Resource Management

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John Heinz National Wildlife Refuge is administered by the United States Fish and Wildlife Service as part of the National Wildlife Refuge System. The mission of the System is to administer a national network of lands and waters for the conservation, management, and where appropriate, restoration of the fish, wildlife and plant resources and their habitats within the United States for the benefit of present and future generations of Americans.

The Refuge’s location along the Atlantic Flyway and within the major metropolitan area of Philadelphia means that it is uniquely positioned. Challenged with the protection of natural resources under the pressure of extensive urban development beyond its borders, the Refuge works to provide both quality habitat and recreation for a large, diverse population.

Invasive Species Management

Invasive plants on the Refuge, including Phragmites, Purple loosestrife, Bush honeysuckle, and Oriental bittersweet, out-compete native plants and, in turn, hurt the animals that rely on native plants for food and shelter. The Refuge’s goal is to remove the non-native plants and protect the biodiversity of our habitats.

The Refuge employs several techniques to control invasive plants including hand pulling and cutting, mowing, herbicides, and biological control. The Refuge relies heavily on volunteers to control invasive plants, through a volunteer group called the Weed Warriors. Their contributions are invaluable to both the Refuge and the ecosystem. For more information about becoming a Weed Warrior, see here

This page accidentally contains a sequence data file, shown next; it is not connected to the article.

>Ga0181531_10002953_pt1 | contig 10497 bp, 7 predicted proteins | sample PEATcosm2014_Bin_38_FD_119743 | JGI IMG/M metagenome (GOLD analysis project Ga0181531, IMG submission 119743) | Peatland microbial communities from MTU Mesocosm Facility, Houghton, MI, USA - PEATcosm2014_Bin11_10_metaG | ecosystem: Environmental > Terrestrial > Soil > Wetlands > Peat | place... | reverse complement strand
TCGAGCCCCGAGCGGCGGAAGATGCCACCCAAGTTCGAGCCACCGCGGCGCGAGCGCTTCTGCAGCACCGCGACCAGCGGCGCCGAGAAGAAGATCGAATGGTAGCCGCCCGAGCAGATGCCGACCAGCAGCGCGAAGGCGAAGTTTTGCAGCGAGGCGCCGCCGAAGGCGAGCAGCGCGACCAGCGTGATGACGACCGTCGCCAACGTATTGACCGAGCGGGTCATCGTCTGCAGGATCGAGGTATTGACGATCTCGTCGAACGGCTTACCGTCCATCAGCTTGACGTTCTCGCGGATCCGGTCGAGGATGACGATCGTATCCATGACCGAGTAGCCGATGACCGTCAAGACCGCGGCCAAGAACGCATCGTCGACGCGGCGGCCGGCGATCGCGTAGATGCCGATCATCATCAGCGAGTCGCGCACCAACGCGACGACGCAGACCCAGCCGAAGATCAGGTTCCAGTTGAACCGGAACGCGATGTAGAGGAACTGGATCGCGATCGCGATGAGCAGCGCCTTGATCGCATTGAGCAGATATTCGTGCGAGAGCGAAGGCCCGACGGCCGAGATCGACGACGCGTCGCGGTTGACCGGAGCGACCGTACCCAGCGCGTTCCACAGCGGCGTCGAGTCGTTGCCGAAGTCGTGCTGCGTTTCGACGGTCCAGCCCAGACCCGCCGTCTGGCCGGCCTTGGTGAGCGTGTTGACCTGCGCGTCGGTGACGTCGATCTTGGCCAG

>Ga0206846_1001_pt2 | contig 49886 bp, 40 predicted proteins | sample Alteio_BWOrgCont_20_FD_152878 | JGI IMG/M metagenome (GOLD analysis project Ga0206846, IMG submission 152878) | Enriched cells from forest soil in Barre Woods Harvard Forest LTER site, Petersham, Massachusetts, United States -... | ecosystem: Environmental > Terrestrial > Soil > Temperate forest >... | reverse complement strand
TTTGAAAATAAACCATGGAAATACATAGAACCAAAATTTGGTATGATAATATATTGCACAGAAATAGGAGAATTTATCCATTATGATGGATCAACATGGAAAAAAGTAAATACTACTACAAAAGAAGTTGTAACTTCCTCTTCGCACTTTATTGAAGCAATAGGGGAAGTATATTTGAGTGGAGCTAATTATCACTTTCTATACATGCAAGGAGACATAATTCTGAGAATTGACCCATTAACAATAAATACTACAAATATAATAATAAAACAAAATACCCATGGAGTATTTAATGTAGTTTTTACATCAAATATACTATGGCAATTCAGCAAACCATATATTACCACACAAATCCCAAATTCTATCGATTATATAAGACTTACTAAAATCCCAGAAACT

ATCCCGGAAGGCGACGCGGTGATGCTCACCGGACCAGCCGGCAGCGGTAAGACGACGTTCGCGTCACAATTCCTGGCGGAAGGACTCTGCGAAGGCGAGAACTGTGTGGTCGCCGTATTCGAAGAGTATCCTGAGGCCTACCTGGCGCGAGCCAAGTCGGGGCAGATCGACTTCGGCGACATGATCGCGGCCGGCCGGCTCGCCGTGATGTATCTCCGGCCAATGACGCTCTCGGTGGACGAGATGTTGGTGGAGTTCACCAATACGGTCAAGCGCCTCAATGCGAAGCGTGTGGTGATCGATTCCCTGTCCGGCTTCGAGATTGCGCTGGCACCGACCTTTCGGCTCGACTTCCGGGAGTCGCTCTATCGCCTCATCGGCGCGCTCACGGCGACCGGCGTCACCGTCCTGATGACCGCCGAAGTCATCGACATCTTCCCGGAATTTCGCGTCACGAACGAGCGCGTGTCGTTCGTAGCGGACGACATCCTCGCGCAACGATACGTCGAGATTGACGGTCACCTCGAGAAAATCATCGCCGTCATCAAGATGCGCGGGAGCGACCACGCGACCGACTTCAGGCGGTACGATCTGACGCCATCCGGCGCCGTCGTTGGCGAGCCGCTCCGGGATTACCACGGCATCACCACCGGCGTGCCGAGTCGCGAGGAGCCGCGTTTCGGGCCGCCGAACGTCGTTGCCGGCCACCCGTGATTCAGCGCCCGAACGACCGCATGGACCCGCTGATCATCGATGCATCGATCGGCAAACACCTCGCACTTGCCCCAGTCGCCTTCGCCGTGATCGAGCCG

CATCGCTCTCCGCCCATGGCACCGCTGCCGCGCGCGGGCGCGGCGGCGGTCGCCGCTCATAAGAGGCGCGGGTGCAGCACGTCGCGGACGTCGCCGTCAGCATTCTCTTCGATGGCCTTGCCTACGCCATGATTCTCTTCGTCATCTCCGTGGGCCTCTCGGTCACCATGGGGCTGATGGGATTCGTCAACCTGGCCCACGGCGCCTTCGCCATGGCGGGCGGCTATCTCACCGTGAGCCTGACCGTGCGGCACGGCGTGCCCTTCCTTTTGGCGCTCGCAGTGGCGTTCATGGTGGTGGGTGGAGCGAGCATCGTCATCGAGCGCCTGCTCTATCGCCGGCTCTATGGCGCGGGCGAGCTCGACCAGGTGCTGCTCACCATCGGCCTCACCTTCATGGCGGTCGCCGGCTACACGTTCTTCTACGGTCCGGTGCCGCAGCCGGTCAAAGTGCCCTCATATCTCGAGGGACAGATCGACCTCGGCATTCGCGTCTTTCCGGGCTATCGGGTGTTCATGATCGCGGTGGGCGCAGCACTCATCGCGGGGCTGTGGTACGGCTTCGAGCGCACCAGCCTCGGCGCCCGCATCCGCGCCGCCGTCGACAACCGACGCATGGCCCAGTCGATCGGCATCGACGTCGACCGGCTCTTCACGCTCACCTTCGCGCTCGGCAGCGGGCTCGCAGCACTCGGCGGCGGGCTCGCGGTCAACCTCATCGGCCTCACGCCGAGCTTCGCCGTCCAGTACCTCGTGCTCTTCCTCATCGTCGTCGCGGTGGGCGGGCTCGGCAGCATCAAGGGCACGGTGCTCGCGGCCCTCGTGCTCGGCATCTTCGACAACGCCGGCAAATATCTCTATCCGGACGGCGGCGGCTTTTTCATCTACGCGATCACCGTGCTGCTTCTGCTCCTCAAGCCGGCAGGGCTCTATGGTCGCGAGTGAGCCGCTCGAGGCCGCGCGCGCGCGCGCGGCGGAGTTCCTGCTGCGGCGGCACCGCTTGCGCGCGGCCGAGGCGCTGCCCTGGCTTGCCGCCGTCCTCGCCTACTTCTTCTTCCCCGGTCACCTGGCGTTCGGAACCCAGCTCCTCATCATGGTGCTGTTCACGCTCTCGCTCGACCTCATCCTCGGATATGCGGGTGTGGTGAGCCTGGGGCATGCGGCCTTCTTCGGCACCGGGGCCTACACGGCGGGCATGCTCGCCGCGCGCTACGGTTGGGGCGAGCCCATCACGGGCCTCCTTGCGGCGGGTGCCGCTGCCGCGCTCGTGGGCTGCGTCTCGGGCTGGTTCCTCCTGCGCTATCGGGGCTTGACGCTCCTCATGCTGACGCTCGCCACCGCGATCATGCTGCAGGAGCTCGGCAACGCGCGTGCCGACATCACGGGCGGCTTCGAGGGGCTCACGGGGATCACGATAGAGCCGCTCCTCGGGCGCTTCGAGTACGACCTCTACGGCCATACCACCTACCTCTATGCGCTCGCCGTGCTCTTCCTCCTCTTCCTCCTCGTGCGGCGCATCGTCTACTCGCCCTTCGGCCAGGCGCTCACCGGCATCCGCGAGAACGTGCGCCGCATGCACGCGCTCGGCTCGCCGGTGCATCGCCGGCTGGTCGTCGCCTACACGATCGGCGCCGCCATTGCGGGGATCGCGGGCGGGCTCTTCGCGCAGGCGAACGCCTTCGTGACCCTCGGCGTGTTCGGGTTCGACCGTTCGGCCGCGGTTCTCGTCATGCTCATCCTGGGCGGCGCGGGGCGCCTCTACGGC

The Northern Snakehead (Channa argus) is another invasive species known to inhabit the waters of the Refuge and Darby Creek. Listed as an injurious species in 2002, the non-native fish from East Asia was first positively identified in Refuge waters in 2012. The Northern Snakehead poses a risk to native populations of fish, turtles, and frogs and the Refuge is working to manage their population. Anglers who catch a Northern Snakehead are required to dispatch the fish or turn it over to Refuge staff. It is against Refuge policy to release a captured snakehead back into refuge waters.

Emergent Wetland Management

The Refuge is home to a roughly 145-acre emergent wetland where the Service manages water levels. Adjusting the water levels throughout the seasons maximizes the benefits for migrating birds, invertebrates, and plant communities. The water level can be lowered to expose mud flats that provide for feeding and resting areas during shorebird migration or raised during waterfowl migration for dabbling and diving ducks. For more information and research regarding the timing of water level changes, please see our Comprehensive Conservation Plan.

A Place of Refuge, Not Rehabilitation

Although John Heinz National Wildlife Refuge prioritizes wildlife and their health, the Refuge does not serve the purpose of wildlife rehabilitation. If you find an injured animal off Refuge property, please contact your local animal rehabilitation facility. In you do not have access to that information, the Refuge can assist with providing contact information of local rehabbers. If you find an injured animal on Refuge property, you may contact the front desk at 215-365-3118. Note the animal’s location and avoid approaching it or attempting to catch it.